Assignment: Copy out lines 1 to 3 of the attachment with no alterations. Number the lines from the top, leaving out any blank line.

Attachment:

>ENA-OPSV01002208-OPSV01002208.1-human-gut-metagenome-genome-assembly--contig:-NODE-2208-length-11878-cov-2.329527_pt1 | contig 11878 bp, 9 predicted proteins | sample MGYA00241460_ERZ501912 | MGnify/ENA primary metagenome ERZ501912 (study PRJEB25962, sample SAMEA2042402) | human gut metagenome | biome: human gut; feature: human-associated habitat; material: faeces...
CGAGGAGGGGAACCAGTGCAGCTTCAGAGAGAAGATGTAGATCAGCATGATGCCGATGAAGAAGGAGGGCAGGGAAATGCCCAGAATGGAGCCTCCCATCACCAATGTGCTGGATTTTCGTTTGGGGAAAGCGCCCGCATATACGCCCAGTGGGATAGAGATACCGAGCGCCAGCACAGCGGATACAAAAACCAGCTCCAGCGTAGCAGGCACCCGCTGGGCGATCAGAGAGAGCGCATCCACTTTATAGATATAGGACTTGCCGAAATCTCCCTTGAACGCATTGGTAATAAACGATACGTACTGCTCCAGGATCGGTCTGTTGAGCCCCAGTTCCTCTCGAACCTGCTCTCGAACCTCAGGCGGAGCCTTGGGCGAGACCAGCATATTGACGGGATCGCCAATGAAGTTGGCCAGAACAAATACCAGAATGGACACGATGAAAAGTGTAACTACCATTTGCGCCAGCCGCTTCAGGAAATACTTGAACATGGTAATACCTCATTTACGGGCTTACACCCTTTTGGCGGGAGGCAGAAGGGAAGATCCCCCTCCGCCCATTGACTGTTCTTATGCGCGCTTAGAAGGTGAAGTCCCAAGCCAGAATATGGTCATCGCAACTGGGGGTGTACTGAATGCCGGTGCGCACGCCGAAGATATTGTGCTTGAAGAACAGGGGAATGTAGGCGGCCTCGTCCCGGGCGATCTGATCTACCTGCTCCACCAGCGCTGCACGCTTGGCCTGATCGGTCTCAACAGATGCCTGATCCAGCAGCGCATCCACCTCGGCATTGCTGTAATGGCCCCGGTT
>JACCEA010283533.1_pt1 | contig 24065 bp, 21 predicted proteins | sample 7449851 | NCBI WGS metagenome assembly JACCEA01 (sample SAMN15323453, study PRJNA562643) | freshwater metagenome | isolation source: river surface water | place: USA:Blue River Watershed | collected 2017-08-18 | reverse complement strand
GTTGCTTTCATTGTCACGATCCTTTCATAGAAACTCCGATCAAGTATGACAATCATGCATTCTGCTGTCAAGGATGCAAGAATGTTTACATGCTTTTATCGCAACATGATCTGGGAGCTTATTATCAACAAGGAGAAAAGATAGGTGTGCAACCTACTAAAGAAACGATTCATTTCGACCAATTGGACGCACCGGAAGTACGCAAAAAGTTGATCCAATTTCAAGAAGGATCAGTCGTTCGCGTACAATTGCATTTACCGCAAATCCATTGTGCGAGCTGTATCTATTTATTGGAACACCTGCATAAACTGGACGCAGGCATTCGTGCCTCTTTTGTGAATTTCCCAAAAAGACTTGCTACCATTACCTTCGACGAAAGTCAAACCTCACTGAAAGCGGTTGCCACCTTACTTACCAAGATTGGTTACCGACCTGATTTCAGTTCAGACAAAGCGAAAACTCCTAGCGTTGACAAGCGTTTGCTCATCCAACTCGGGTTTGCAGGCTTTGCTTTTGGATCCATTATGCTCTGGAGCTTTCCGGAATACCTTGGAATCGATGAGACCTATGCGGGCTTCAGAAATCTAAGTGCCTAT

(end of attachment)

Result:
>ENA-OPSV01002208-OPSV01002208.1-human-gut-metagenome-genome-assembly--contig:-NODE-2208-length-11878-cov-2.329527_pt1 | contig 11878 bp, 9 predicted proteins | sample MGYA00241460_ERZ501912 | MGnify/ENA primary metagenome ERZ501912 (study PRJEB25962, sample SAMEA2042402) | human gut metagenome | biome: human gut; feature: human-associated habitat; material: faeces...
CGAGGAGGGGAACCAGTGCAGCTTCAGAGAGAAGATGTAGATCAGCATGATGCCGATGAAGAAGGAGGGCAGGGAAATGCCCAGAATGGAGCCTCCCATCACCAATGTGCTGGATTTTCGTTTGGGGAAAGCGCCCGCATATACGCCCAGTGGGATAGAGATACCGAGCGCCAGCACAGCGGATACAAAAACCAGCTCCAGCGTAGCAGGCACCCGCTGGGCGATCAGAGAGAGCGCATCCACTTTATAGATATAGGACTTGCCGAAATCTCCCTTGAACGCATTGGTAATAAACGATACGTACTGCTCCAGGATCGGTCTGTTGAGCCCCAGTTCCTCTCGAACCTGCTCTCGAACCTCAGGCGGAGCCTTGGGCGAGACCAGCATATTGACGGGATCGCCAATGAAGTTGGCCAGAACAAATACCAGAATGGACACGATGAAAAGTGTAACTACCATTTGCGCCAGCCGCTTCAGGAAATACTTGAACATGGTAATACCTCATTTACGGGCTTACACCCTTTTGGCGGGAGGCAGAAGGGAAGATCCCCCTCCGCCCATTGACTGTTCTTATGCGCGCTTAGAAGGTGAAGTCCCAAGCCAGAATATGGTCATCGCAACTGGGGGTGTACTGAATGCCGGTGCGCACGCCGAAGATATTGTGCTTGAAGAACAGGGGAATGTAGGCGGCCTCGTCCCGGGCGATCTGATCTACCTGCTCCACCAGCGCTGCACGCTTGGCCTGATCGGTCTCAACAGATGCCTGATCCAGCAGCGCATCCACCTCGGCATTGCTGTAATGGCCCCGGTT
>JACCEA010283533.1_pt1 | contig 24065 bp, 21 predicted proteins | sample 7449851 | NCBI WGS metagenome assembly JACCEA01 (sample SAMN15323453, study PRJNA562643) | freshwater metagenome | isolation source: river surface water | place: USA:Blue River Watershed | collected 2017-08-18 | reverse complement strand